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MEXICO CITY (Reuters) – Mexico has been hit with three sets of trade arbitration proceedings in the past few days, according to the International Centre for Settlement of Investment Disputes (ICSID).

First Majestic Silver (NYSE:) and Silver Bull Resources, both Canadian companies, as well as U.S. food firm Arbor Confections have filed cases against Mexico, ICSID said in brief statements issued between Thursday and Friday.

The proceedings all invoked the North American Free Trade Agreement (NAFTA) and the United States-Mexico-Canada Agreement (USMCA) which replaced NAFTA. The statements did not set out what sort of redress the companies were seeking.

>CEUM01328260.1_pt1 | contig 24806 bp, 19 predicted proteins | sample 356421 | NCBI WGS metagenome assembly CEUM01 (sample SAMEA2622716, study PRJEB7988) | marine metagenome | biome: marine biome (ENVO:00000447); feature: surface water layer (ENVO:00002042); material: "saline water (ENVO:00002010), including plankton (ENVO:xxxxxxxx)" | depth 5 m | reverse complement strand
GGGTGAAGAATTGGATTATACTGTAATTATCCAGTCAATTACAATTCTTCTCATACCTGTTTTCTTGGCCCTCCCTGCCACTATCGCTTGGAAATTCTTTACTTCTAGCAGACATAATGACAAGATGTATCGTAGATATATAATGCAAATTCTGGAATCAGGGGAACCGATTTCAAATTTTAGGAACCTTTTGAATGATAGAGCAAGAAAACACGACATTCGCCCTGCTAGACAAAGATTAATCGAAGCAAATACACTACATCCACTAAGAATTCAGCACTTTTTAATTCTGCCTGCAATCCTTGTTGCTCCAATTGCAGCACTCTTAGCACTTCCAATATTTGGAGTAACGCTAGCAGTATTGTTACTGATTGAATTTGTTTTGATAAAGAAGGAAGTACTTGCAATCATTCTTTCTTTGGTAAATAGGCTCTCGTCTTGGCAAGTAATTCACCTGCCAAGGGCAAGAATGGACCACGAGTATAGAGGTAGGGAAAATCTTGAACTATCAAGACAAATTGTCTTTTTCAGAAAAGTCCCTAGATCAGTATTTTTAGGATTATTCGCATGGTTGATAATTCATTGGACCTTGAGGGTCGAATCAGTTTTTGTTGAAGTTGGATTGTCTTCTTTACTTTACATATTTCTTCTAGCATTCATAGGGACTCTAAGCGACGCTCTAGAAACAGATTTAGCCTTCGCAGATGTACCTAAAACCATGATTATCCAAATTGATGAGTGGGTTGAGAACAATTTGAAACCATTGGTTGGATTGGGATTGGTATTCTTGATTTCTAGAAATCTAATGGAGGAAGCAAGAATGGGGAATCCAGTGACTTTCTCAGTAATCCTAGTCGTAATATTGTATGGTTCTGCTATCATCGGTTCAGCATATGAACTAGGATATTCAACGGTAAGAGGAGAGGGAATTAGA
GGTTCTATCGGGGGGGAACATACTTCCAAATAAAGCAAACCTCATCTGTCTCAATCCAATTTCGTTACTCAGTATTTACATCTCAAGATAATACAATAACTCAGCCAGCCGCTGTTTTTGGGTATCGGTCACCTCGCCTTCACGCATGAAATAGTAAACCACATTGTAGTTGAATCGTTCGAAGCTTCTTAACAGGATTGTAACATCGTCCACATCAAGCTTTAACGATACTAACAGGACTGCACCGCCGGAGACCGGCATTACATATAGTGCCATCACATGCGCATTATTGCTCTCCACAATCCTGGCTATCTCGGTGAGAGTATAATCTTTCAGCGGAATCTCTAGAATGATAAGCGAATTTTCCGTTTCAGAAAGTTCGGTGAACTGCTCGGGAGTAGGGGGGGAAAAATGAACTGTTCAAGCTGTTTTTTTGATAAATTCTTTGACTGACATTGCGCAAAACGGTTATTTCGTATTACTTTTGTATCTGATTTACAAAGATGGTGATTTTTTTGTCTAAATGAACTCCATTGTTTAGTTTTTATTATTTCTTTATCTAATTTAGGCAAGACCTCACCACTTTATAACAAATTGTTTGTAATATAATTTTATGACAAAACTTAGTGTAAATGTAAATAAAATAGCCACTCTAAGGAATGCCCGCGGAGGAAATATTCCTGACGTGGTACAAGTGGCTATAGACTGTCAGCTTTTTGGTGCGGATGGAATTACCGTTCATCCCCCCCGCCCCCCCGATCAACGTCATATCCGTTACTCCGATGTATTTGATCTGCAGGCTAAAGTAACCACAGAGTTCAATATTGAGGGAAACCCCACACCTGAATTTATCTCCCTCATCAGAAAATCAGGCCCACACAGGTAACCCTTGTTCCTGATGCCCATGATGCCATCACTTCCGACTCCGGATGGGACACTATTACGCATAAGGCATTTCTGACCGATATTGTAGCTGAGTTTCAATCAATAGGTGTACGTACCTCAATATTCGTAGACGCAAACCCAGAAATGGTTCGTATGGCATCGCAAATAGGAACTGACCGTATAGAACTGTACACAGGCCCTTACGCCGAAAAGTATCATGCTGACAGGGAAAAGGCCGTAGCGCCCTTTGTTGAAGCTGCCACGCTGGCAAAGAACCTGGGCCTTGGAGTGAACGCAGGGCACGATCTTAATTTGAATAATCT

In June, Silver Bull said it would likely soon be filing a request for arbitration against Mexico over its Sierra Mojada project on a claim worth at least $178 million.

Arbitration magazine CIAR Global said the Arbor Confections claim relates to a leasing contract for an industrial warehouse in the border city of Ciudad Juarez. The firm could not immediately be reached for comment.

In 2021, First Majestic said it had started arbitration proceedings against Mexico following a tax dispute. It was not clear if and how the latest filing related to that issue. The company did not immediately respond to a request for comment.

The administration of President Andres Manuel Lopez Obrador has sought to tighten state control of natural resources and the energy market, sparking trade disputes with the United States and Canada over the energy sector and corn.



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